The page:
Off to war: The way it was for RMC senior cadets Oct ’39

The Special Graduation of October, 1939

Excerpt from the ‘Review’ – December 1939

Perhaps without the pomp and circumstance usually pertaining to a regular graduation, without the crowd and the glamour, but yet more solemn, more significant of the purpose of the existence of the Royal Military College, a Special Graduation took place on October, 13th, 1939. Forty-three gentleman cadets in slow time marched off the Square, with the Colours. They had been inspected by Brigadier H. D. G. , D.S.O., the Commandant who for these ceremonies of an extraordinary Closing, was representative of the Minister of National Defence.



This Graduation was the R.M.C.’s immediate response to Canada’s declaration of war with Germany on September 10th. Every one of the forty-three graduates was accepting a commission in the C.A.S.D. for service at home or abroad in the defence of Canada. The ceremony will long remain in the memory of those who witnessed it. It was not a duplication of 1914 for the War was declared while the College was closed. The term opened in September, 1939, with the Empire at peace, but a peace that could only be maintained by a miracle. Within ten days Canada was at war, following the lead of Great Britain, for the defence of the treaty obligations and the international justice for the defence of the principles of liberty, the rights of the individuals and the peoples.

In the Currie Hall, after the ceremonial, diplomas were presented to all members of the Class, eight of them “with Honours” by the Commandant. Brigadier Crerar spoke very earnestly to the Special Graduating Class as follows: “I find myself again on this platform, this time, owing the Hon. Norman McL. Rogers’ enforced return to Ottawa, presenting the diplomas at his request and on his behalf to another graduating class of 1939. Nobody can feel more deeply than I do over the departure of the 1939-1940 year’s First Class from the College. With cadet non-commissioned officers of such character and ability I looked forward to confidently to another year of advancement and success. But due to the circumstances that face this country and the Empire to which we belong, it could not be otherwise than that, the College should be in the forefront of war service, freely offered.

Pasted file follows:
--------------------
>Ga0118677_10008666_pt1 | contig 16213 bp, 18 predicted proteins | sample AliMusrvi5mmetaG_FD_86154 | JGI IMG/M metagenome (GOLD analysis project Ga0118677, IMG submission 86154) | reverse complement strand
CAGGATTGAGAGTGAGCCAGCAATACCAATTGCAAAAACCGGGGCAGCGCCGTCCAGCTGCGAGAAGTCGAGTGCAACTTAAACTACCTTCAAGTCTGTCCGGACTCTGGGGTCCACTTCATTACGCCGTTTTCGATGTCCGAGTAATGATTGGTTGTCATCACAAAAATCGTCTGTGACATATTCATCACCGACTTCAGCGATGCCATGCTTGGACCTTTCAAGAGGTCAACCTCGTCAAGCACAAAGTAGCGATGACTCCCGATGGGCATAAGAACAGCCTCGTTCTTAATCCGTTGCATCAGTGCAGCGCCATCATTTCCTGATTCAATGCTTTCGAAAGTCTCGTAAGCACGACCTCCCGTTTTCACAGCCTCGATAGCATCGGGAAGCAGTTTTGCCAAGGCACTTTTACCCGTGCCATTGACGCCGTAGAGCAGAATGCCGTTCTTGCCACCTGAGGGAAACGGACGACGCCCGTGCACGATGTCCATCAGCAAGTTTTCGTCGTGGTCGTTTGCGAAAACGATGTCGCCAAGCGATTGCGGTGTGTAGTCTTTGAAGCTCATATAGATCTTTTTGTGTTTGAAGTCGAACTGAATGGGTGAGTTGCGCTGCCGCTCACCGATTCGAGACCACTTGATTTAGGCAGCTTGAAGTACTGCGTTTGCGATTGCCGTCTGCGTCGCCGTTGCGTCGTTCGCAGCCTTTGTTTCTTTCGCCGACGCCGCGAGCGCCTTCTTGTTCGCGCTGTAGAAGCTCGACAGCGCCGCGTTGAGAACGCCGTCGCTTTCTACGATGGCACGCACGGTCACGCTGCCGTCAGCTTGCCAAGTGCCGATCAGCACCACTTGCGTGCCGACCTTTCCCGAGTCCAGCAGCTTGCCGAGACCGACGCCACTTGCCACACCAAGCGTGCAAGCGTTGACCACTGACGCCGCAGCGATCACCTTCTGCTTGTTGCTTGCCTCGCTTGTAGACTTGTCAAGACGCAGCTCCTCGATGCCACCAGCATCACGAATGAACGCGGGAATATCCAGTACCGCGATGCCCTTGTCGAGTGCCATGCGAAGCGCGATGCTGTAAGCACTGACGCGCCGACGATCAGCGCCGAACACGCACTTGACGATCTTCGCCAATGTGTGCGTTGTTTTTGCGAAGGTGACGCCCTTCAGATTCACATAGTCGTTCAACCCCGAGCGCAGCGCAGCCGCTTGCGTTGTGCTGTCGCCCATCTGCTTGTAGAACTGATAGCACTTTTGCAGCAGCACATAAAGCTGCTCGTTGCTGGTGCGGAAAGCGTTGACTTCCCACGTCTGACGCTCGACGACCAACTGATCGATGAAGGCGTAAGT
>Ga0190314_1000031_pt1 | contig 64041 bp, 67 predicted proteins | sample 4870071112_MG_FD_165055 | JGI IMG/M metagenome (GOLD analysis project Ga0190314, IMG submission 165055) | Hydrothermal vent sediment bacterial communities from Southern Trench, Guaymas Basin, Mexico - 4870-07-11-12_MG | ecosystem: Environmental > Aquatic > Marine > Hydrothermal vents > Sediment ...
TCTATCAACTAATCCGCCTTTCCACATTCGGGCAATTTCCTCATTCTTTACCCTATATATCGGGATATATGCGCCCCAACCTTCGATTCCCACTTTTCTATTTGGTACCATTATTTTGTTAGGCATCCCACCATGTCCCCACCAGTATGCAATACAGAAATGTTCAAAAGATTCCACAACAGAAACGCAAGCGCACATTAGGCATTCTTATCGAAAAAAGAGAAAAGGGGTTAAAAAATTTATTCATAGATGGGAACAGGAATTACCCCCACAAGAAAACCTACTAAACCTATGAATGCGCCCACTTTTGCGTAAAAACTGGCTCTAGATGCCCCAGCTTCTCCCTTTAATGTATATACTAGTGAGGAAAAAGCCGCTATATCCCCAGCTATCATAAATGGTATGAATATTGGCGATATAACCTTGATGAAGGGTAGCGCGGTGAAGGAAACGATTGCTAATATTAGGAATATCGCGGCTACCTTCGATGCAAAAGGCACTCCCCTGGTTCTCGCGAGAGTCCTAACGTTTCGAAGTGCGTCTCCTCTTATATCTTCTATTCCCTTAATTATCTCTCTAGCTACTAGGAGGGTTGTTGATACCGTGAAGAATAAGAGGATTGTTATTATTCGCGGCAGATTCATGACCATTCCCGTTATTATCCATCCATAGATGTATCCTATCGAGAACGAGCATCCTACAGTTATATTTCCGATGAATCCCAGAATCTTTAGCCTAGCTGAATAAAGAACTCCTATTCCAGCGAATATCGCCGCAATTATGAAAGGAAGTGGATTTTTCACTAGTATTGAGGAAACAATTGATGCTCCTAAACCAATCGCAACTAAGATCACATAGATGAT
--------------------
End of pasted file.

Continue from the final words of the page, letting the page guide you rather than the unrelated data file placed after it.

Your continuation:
“As Canada’s only military college, providing commissioned entry into our army, navy, and air force, it was inevitable, as it was only proper, that we should be amongst the first to feel the full effects of war.

“I have never had other than the greatest satisfaction in the manner in which the senior class as a whole has conducted itself, and manipulated the traditional steadiness of the cadet battalion. They leave behind, even in their foreshortened period as cadet non-commissioned officers, a standard which the College will be proud to remember.

“The circumstances of a foreshortened course have made it necessary for me to amend the previously established wording of the diploma of graduation. I do not consider, however, that the diplomas I am about to give to the graduating class lose either in distinction or in future value on that count. The phrase now recorded on the diploma reads: ‘That Gentleman Cadet ________ having completed the basic general course of instruction for three years, and having volunteered for active service in his fourth year, has been awarded this diploma of graduation’. To my mind, no more worthwhile diploma could ever be given to any graduate of this College.

“I can appreciate the feelings of the members of the graduating class perhaps better than most people because I am leaving the College with them. It is not an easy thing to do. But wherever out paths may lead us, though I may still be superior in rank to the fellows I have known here, I should like to think that there will continue in the future nothing less than equality in the manner of our friendship.”